– "Thanks to ultra-low interest rates and lengthening auto-loan maturities, Americans in rising numbers owe more on their cars than their cars are worth," Jim Grant observes. "In vehicular lingo, they are ‘upside down.’

– "’About 30% of all customers walk into showrooms upside down, according to one estimate,’ reports the Feb. 16 Automotive News. ‘And that means that the nation’s multiyear string of strong auto sales is being propped up increasingly by longer loans and staggering consumer debt.’

– "The data shows that, since 1984, household debt as a percentage of household net worth has climbed to 29.4% from 22.7%," Grant continues, "while the maturity of the average new-car loan has jumped to 61.3 months from 46.3 months. As recently as 2001, new-car buyers borrowed, on average, for just 55 months…Automotive News, quoting the Consumer Banker’s Association, reports that banks last year crossed a kind of prudential Rubicon, financing 100.9% of the invoice price of cars and trucks. In 1997, there were lending a mere 89%.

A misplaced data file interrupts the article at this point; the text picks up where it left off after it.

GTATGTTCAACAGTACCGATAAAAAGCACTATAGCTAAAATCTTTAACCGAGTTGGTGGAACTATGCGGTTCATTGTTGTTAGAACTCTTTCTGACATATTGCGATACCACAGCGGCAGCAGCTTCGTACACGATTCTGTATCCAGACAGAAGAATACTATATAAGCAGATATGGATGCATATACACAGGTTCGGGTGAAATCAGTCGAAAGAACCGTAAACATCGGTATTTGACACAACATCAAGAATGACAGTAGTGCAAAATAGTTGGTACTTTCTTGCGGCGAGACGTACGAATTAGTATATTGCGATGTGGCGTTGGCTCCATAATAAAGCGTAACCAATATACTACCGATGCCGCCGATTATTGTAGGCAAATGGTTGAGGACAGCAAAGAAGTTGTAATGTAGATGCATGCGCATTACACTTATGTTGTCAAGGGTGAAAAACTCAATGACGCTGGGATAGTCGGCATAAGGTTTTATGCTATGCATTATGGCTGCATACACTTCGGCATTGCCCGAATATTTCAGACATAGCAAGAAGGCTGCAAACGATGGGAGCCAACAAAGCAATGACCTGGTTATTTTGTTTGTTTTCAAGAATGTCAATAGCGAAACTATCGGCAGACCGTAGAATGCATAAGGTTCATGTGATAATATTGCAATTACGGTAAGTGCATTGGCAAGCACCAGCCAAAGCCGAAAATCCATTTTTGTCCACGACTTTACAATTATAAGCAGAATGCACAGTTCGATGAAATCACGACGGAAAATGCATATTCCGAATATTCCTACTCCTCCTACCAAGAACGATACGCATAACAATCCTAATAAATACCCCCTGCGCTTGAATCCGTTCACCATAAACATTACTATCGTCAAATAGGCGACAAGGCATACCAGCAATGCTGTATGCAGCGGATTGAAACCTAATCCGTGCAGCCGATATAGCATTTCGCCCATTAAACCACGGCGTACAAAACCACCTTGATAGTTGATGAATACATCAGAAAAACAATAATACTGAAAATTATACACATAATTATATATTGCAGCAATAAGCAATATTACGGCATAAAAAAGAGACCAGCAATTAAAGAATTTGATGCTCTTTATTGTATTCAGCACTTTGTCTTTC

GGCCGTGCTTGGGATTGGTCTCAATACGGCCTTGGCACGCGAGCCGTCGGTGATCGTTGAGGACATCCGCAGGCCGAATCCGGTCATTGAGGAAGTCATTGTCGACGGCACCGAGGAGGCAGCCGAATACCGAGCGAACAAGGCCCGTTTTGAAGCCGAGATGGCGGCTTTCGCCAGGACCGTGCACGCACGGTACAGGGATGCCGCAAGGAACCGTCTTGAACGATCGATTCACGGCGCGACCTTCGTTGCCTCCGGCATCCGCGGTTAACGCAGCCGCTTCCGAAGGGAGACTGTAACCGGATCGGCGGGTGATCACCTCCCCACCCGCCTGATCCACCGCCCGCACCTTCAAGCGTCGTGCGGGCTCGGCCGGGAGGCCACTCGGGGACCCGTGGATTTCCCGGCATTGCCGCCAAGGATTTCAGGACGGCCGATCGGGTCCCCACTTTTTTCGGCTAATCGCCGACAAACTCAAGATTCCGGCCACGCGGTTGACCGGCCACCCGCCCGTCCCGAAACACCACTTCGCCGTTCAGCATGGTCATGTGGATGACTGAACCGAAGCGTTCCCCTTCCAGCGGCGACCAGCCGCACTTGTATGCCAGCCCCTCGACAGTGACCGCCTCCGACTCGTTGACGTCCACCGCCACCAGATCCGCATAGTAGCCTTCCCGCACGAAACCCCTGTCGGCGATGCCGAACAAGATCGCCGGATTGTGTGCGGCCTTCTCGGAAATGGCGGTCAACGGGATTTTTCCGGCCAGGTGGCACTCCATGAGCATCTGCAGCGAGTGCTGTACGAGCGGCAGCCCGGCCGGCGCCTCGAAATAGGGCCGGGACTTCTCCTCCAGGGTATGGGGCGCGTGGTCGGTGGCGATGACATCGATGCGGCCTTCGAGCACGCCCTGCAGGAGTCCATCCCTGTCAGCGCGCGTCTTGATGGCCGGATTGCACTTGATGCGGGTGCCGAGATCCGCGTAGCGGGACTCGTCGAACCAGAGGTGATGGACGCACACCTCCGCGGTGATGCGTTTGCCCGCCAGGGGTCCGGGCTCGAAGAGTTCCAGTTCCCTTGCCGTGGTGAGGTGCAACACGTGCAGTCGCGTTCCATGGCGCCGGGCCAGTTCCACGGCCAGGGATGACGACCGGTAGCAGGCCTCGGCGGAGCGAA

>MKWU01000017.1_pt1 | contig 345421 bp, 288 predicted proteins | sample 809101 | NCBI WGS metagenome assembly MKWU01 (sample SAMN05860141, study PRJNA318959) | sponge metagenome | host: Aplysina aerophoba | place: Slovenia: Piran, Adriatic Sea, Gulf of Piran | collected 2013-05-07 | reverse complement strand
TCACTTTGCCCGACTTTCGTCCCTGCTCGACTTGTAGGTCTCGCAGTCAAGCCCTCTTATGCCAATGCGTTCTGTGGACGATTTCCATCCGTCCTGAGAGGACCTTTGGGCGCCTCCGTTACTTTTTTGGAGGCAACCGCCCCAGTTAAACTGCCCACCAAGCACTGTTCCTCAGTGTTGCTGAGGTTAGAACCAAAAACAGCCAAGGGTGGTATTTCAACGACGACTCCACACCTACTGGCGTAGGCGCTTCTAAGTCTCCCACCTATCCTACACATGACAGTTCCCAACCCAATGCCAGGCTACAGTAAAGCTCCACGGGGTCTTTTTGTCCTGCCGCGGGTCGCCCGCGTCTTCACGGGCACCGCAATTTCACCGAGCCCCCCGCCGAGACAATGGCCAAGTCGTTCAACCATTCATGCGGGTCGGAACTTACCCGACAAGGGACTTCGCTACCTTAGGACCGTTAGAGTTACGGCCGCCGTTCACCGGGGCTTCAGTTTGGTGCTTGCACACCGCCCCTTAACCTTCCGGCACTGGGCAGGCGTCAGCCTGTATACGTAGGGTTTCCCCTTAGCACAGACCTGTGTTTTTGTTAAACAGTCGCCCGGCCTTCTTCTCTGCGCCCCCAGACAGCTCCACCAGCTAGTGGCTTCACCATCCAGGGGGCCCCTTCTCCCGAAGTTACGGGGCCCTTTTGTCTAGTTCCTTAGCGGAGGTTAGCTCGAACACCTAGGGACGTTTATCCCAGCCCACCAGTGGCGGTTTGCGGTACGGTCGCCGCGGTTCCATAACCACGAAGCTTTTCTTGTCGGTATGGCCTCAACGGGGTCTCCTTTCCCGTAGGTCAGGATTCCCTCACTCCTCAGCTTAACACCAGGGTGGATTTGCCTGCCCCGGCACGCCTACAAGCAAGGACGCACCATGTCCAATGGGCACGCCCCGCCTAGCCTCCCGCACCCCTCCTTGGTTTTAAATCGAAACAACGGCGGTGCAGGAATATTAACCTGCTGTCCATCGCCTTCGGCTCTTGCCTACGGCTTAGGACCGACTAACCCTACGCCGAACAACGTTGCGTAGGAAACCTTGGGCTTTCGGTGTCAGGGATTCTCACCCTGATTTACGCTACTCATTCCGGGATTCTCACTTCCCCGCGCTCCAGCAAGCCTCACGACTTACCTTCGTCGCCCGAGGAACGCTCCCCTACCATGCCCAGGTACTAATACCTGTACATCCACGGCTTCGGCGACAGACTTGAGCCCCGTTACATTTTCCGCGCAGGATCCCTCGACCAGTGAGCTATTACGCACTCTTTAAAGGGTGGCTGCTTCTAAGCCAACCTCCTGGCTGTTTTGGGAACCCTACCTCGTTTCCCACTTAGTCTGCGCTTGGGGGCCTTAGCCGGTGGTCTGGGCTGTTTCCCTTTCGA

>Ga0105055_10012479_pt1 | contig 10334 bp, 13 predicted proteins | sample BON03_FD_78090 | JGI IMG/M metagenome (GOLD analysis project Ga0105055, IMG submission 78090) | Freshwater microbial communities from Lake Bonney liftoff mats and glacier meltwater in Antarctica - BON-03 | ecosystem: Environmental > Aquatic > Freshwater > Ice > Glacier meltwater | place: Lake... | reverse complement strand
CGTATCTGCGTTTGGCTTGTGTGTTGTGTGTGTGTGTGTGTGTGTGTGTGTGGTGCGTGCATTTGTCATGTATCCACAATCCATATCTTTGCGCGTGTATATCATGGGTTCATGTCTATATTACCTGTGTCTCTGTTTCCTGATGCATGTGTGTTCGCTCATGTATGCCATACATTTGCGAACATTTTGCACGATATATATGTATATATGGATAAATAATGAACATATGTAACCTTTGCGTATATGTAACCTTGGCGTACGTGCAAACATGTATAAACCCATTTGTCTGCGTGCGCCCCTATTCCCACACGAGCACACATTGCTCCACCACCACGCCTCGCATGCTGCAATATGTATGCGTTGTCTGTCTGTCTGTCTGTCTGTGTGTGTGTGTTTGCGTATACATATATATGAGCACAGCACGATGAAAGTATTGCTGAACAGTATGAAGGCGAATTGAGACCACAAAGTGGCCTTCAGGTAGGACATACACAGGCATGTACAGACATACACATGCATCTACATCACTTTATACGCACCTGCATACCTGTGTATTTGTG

– "When one is upside down, what does the world look like?" asks Grant. "Automotive News reported on the case of a certain Grand Prairie, Texas, Chevrolet dealership, which ‘signed a customer last month to a $46,911 loan over 96 months, $18,136 over the invoice price of a Chevrolet suburban.’ Why? Because the consumer owed more on the trade-in than it was worth; the excess of debt over equity was rolled into the loan…

"Wowing Gov. [Ben] Bernanke, and sustaining the U.S. economy, North American vehicle sales have averaged about 17 million a year for the past four years. Owing to rebates, low interest rates and E-Z finance terms, car and truck sales scarcely pulled back even during the nine-month recession of 2001-2. Thanks be to the consumer to borrow, the creditors to lend – and foreign central banks that helped to make it all possible."


Bill Bonner, back on the train…

*** We reported adjustable rate mortgages of 3.71% recently – a new record. But the word from Grant’s Interest Rate Observer, which Eric cites above, is that even lower rates have been observed. A $1 million house in Atlanta was recently advertised for sale with an interest-only mortgage on which the monthly payments were only $2,291.67. This works out to a rate of 2.25%.